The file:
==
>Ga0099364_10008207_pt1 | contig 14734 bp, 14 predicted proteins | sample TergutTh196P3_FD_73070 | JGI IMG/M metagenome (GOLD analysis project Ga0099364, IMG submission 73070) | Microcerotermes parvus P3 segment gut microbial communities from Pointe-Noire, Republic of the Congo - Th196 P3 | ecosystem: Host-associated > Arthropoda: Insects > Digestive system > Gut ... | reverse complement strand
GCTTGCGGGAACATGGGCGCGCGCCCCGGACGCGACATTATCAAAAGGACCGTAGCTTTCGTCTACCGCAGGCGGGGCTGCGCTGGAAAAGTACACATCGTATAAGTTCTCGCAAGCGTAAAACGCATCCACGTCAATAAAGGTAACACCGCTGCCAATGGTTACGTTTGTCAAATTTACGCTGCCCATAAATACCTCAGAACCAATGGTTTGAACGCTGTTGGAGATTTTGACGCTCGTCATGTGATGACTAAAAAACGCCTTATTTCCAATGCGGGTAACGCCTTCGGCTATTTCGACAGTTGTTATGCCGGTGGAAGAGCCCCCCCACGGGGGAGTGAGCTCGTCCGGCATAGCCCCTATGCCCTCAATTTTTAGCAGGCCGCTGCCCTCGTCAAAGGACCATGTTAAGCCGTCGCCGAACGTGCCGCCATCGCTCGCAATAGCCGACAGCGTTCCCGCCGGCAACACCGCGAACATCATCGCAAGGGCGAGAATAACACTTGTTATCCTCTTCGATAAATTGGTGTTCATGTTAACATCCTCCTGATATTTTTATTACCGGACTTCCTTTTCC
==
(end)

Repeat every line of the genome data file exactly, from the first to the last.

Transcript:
>Ga0099364_10008207_pt1 | contig 14734 bp, 14 predicted proteins | sample TergutTh196P3_FD_73070 | JGI IMG/M metagenome (GOLD analysis project Ga0099364, IMG submission 73070) | Microcerotermes parvus P3 segment gut microbial communities from Pointe-Noire, Republic of the Congo - Th196 P3 | ecosystem: Host-associated > Arthropoda: Insects > Digestive system > Gut ... | reverse complement strand
GCTTGCGGGAACATGGGCGCGCGCCCCGGACGCGACATTATCAAAAGGACCGTAGCTTTCGTCTACCGCAGGCGGGGCTGCGCTGGAAAAGTACACATCGTATAAGTTCTCGCAAGCGTAAAACGCATCCACGTCAATAAAGGTAACACCGCTGCCAATGGTTACGTTTGTCAAATTTACGCTGCCCATAAATACCTCAGAACCAATGGTTTGAACGCTGTTGGAGATTTTGACGCTCGTCATGTGATGACTAAAAAACGCCTTATTTCCAATGCGGGTAACGCCTTCGGCTATTTCGACAGTTGTTATGCCGGTGGAAGAGCCCCCCCACGGGGGAGTGAGCTCGTCCGGCATAGCCCCTATGCCCTCAATTTTTAGCAGGCCGCTGCCCTCGTCAAAGGACCATGTTAAGCCGTCGCCGAACGTGCCGCCATCGCTCGCAATAGCCGACAGCGTTCCCGCCGGCAACACCGCGAACATCATCGCAAGGGCGAGAATAACACTTGTTATCCTCTTCGATAAATTGGTGTTCATGTTAACATCCTCCTGATATTTTTATTACCGGACTTCCTTTTCC